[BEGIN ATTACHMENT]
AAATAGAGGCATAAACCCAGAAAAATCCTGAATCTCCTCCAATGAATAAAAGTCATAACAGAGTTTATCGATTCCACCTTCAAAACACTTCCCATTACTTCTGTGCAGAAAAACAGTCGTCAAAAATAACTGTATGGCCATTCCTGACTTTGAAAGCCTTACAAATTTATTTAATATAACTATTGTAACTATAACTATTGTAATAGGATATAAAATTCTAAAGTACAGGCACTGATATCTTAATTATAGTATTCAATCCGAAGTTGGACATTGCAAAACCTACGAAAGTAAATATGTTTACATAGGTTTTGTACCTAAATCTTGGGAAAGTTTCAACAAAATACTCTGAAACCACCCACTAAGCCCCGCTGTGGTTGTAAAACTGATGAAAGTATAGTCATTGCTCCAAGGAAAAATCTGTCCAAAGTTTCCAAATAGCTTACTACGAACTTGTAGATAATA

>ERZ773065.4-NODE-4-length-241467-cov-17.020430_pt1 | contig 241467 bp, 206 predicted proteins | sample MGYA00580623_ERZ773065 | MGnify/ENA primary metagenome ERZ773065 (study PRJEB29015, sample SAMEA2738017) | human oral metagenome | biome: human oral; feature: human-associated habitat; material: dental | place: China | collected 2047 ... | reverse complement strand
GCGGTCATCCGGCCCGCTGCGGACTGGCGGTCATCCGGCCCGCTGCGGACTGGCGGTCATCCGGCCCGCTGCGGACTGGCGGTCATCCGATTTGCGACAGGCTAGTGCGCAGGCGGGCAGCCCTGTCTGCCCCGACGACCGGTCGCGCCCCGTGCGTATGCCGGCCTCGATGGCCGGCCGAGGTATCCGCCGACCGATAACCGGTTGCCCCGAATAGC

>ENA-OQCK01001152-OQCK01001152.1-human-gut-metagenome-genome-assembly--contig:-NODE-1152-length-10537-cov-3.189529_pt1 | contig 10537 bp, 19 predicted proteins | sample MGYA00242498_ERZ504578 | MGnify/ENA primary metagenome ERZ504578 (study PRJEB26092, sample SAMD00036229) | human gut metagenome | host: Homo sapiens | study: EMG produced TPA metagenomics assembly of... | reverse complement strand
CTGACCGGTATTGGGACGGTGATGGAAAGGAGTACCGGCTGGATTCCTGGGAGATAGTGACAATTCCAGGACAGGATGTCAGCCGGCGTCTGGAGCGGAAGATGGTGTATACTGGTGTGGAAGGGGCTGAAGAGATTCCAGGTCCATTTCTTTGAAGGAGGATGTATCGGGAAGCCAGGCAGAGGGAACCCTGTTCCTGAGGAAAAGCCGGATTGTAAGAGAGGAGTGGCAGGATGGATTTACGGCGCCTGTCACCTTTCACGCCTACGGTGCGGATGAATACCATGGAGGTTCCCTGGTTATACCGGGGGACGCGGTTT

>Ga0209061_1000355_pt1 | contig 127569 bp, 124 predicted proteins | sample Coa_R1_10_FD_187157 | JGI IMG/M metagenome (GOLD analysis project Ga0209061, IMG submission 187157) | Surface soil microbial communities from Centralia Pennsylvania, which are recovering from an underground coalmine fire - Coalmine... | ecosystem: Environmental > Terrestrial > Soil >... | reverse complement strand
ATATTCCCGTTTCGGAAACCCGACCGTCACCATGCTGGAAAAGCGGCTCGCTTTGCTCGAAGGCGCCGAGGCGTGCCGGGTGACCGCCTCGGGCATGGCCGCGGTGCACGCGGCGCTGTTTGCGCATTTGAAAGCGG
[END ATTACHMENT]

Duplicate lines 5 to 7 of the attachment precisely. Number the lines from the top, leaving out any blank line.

CTGACCGGTATTGGGACGGTGATGGAAAGGAGTACCGGCTGGATTCCTGGGAGATAGTGACAATTCCAGGACAGGATGTCAGCCGGCGTCTGGAGCGGAAGATGGTGTATACTGGTGTGGAAGGGGCTGAAGAGATTCCAGGTCCATTTCTTTGAAGGAGGATGTATCGGGAAGCCAGGCAGAGGGAACCCTGTTCCTGAGGAAAAGCCGGATTGTAAGAGAGGAGTGGCAGGATGGATTTACGGCGCCTGTCACCTTTCACGCCTACGGTGCGGATGAATACCATGGAGGTTCCCTGGTTATACCGGGGGACGCGGTTT

>Ga0209061_1000355_pt1 | contig 127569 bp, 124 predicted proteins | sample Coa_R1_10_FD_187157 | JGI IMG/M metagenome (GOLD analysis project Ga0209061, IMG submission 187157) | Surface soil microbial communities from Centralia Pennsylvania, which are recovering from an underground coalmine fire - Coalmine... | ecosystem: Environmental > Terrestrial > Soil >... | reverse complement strand
ATATTCCCGTTTCGGAAACCCGACCGTCACCATGCTGGAAAAGCGGCTCGCTTTGCTCGAAGGCGCCGAGGCGTGCCGGGTGACCGCCTCGGGCATGGCCGCGGTGCACGCGGCGCTGTTTGCGCATTTGAAAGCGG